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It’s All Good(will) — FASB Simplifies Goodwill Impairment Testing

06.14.17

Accounting for goodwill just got a lot easier for public companies. In recently finalized guidance, the Financial Accounting Standards Board (FASB) eliminated the second step of the current two-step goodwill impairment test. That step requires certain companies, depending on the results of Step 1, to calculate the implied fair value of goodwill, a potentially complex and costly process. The new one-step test is similar to an alternative accounting treatment FASB offered to private companies starting in 2014.

Using the two-step test

Currently, companies that record goodwill on their balance sheets (because it was acquired in a merger or an acquisition) must test it annually for impairment. The rules require interim testing under certain circumstances. Companies must record a loss if the fair value of goodwill is less than its carrying amount.

Under the existing rules, goodwill impairment testing for public companies is a two-step process. In Step 1, a company determines the fair value of each reporting unit and compares it to its carrying amount, including goodwill. If a unit’s fair value exceeds its carrying amount, goodwill isn’t considered impaired and Step 2 isn’t necessary. If a unit’s carrying amount is greater than its fair value, however, the company proceeds to Step 2.

In Step 2, the company compares the “implied fair value” of a unit’s goodwill to its carrying amount. The implied fair value of goodwill is the unit’s fair value less the fair value (with certain exceptions) of its recognized net assets. In other words, the company treats a unit’s fair value as if it were the purchase price in a business combination, and allocates that value among the unit’s tangible and identified intangible assets (other than goodwill). If the unit’s fair value exceeds the value allocated to these assets, then the excess is the implied fair value of its goodwill. Any excess of the carrying amount of goodwill over its implied fair value is the amount of impairment loss that should be recognized.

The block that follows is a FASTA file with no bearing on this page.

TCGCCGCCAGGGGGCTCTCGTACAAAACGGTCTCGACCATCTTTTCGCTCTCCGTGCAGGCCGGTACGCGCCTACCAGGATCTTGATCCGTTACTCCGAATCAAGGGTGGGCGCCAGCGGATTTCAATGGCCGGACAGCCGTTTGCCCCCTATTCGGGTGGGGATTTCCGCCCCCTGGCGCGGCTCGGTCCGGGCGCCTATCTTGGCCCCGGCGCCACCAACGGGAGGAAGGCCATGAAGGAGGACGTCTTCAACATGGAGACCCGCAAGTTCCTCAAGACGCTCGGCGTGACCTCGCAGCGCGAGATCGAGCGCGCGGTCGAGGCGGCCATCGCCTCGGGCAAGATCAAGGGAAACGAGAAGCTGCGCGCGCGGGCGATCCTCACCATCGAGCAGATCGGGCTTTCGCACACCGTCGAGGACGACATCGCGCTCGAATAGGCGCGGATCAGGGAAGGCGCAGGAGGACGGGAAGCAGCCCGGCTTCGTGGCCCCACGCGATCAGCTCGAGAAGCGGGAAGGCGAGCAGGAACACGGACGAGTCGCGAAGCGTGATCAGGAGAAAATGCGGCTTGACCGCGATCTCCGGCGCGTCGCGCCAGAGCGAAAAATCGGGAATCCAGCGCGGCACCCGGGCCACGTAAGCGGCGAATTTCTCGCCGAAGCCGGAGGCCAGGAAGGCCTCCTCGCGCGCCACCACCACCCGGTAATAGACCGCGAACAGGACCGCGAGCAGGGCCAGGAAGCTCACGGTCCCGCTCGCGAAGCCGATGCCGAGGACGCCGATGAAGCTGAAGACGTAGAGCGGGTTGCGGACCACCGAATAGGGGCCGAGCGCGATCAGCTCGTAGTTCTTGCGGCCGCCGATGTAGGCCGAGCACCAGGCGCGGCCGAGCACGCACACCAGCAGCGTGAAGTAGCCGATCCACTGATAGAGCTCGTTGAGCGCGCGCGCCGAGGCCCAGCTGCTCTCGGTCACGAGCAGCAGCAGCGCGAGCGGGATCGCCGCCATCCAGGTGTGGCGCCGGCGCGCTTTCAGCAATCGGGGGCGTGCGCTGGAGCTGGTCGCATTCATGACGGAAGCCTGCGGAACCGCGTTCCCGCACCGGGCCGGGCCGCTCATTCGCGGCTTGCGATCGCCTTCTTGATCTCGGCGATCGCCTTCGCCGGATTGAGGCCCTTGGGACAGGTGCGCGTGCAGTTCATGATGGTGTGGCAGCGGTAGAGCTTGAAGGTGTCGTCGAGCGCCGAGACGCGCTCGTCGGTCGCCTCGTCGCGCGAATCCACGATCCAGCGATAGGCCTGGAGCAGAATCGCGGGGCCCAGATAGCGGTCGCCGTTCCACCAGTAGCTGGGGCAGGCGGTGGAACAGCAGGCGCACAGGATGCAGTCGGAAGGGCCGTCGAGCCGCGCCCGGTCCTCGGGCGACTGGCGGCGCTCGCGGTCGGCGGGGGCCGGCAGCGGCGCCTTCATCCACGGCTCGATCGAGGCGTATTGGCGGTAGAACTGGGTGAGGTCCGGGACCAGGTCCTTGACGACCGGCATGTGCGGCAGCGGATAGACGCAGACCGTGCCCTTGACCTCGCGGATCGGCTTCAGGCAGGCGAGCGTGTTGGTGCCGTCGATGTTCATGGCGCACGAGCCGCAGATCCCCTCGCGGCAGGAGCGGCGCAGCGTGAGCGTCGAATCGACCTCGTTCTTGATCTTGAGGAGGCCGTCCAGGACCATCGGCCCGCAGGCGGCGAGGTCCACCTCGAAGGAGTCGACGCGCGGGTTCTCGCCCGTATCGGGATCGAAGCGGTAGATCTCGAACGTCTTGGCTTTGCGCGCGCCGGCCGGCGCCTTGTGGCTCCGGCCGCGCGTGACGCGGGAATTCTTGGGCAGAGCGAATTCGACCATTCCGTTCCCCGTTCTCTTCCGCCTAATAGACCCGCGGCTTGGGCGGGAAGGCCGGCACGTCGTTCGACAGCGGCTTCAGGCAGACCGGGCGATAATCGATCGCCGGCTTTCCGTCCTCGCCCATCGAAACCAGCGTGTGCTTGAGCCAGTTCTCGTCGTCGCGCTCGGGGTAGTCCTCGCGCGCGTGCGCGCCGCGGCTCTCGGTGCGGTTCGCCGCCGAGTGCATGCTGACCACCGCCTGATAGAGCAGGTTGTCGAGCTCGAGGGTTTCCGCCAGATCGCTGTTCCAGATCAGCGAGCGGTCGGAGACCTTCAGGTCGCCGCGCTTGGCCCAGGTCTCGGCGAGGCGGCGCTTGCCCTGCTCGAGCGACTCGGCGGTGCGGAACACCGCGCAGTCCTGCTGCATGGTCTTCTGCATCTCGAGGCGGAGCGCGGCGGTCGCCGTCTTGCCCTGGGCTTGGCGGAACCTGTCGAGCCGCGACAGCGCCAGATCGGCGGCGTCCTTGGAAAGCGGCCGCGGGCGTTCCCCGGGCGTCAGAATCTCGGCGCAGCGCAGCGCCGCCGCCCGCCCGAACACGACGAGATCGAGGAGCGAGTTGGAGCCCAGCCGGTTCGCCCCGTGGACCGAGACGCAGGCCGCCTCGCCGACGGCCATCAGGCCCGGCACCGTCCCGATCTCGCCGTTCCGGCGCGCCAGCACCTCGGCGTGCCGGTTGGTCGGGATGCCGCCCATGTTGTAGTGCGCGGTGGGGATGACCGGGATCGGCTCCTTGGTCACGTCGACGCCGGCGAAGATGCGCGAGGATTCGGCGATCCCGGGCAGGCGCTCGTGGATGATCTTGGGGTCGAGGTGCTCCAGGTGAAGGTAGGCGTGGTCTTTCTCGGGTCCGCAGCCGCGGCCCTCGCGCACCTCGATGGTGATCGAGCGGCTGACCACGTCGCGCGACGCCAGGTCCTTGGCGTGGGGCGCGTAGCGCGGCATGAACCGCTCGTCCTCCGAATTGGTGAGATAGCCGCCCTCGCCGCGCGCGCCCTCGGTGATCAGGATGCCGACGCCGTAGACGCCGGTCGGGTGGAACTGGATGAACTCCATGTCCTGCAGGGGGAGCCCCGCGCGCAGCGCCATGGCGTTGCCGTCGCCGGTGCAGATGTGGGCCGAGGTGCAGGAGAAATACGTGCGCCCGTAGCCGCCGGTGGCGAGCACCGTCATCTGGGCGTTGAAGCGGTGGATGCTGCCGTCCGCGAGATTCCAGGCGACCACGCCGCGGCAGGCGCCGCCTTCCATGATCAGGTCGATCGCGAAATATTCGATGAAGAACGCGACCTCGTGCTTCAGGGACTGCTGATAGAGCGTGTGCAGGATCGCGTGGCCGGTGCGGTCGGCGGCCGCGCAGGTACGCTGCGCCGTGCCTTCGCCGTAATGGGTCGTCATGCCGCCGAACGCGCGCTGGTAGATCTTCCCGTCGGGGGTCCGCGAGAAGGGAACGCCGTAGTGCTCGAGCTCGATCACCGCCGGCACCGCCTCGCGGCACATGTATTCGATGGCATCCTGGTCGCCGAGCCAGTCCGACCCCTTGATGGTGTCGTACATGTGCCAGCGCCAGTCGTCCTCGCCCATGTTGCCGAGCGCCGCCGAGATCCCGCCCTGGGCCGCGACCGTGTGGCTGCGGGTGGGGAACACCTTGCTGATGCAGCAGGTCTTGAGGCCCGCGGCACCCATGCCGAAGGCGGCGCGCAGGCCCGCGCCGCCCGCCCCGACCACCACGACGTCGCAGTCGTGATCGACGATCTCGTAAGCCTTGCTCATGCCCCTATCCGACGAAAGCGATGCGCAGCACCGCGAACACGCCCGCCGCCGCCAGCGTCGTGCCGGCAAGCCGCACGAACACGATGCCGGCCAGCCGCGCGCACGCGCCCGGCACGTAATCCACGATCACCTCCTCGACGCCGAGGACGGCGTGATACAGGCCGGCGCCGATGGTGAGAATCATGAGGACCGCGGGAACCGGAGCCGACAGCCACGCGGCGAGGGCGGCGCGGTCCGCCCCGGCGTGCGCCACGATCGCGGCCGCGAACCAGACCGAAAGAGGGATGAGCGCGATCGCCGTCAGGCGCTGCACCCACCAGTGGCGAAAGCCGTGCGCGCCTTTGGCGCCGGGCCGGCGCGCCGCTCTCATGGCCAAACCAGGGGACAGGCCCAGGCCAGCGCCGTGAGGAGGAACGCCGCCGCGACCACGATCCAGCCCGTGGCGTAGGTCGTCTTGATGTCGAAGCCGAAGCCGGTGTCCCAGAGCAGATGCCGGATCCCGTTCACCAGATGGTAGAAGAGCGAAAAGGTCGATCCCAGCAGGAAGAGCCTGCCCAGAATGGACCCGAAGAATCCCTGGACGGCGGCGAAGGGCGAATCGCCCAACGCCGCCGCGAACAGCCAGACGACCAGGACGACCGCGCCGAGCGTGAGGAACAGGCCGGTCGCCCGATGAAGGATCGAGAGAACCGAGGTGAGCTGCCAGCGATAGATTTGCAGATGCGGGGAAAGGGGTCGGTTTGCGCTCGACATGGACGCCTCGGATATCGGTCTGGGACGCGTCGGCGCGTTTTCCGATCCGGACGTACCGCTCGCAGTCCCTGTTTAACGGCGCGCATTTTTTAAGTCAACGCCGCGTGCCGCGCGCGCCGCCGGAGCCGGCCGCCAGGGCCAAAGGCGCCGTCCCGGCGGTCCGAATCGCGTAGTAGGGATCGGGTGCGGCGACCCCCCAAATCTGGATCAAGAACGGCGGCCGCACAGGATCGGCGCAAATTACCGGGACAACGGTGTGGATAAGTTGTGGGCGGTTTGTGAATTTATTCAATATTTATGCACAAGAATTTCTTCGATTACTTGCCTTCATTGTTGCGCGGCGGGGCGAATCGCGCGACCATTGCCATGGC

A 2011 amendment gives companies the option of conducting qualitative impairment assessments that may allow them to avoid this complex quantitative impairment test. Under the qualitative option (known colloquially as “Step 0”), management evaluates certain indicators — including economic, industry, market and company-specific factors — to determine whether it’s more likely than not that a reporting unit’s fair value exceeds its carrying amount. If that threshold is met, further quantitative testing is unnecessary.

Under the current guidance, companies that have reporting units with zero or negative carrying amounts must perform a qualitative assessment to determine whether Step 2 is necessary.

Introducing the new test

Accounting Standards Update (ASU) No. 2017-04, Intangibles — Goodwill and Other (Topic 350): Simplifying the Test for Goodwill Impairment, simplifies impairment testing by eliminating Step 2. Under the new guidance, a company compares a reporting unit’s fair value to its carrying amount (Step 1 under the current test) and recognizes an impairment charge equal to the amount, if any, by which the carrying amount exceeds fair value (but not more than the total goodwill allocated to the unit). It also eliminates the requirement that reporting units with zero or negative carrying amounts perform qualitative assessments (subject to heightened disclosure requirements). But the new guidance retains the option of performing a qualitative assessment to determine whether quantitative testing is necessary.

For companies in jurisdictions in which goodwill amortization is tax deductible, recognizing a goodwill impairment may cause a change in deferred taxes. To avoid a never-ending cycle of impairment, the ASU provides a “simultaneous equation,” which essentially grosses up the impairment charge to reflect the deferred tax benefit.

Deciding on early adoption

Public companies that are SEC filers must adopt the new standard for annual or interim impairment tests performed in fiscal years beginning after December 15, 2019. Public companies that aren’t SEC filers should adopt the standard for annual or interim periods beginning after December 15, 2020. However, early adoption is permitted for testing dates after January 1, 2017.

Before making a decision about early adoption, however, companies should consider the potential impact on their financial statements, as the new standard may increase the likelihood of impairment losses for some companies. Talk with your advisors to help determine whether early adoption is the right course for your company.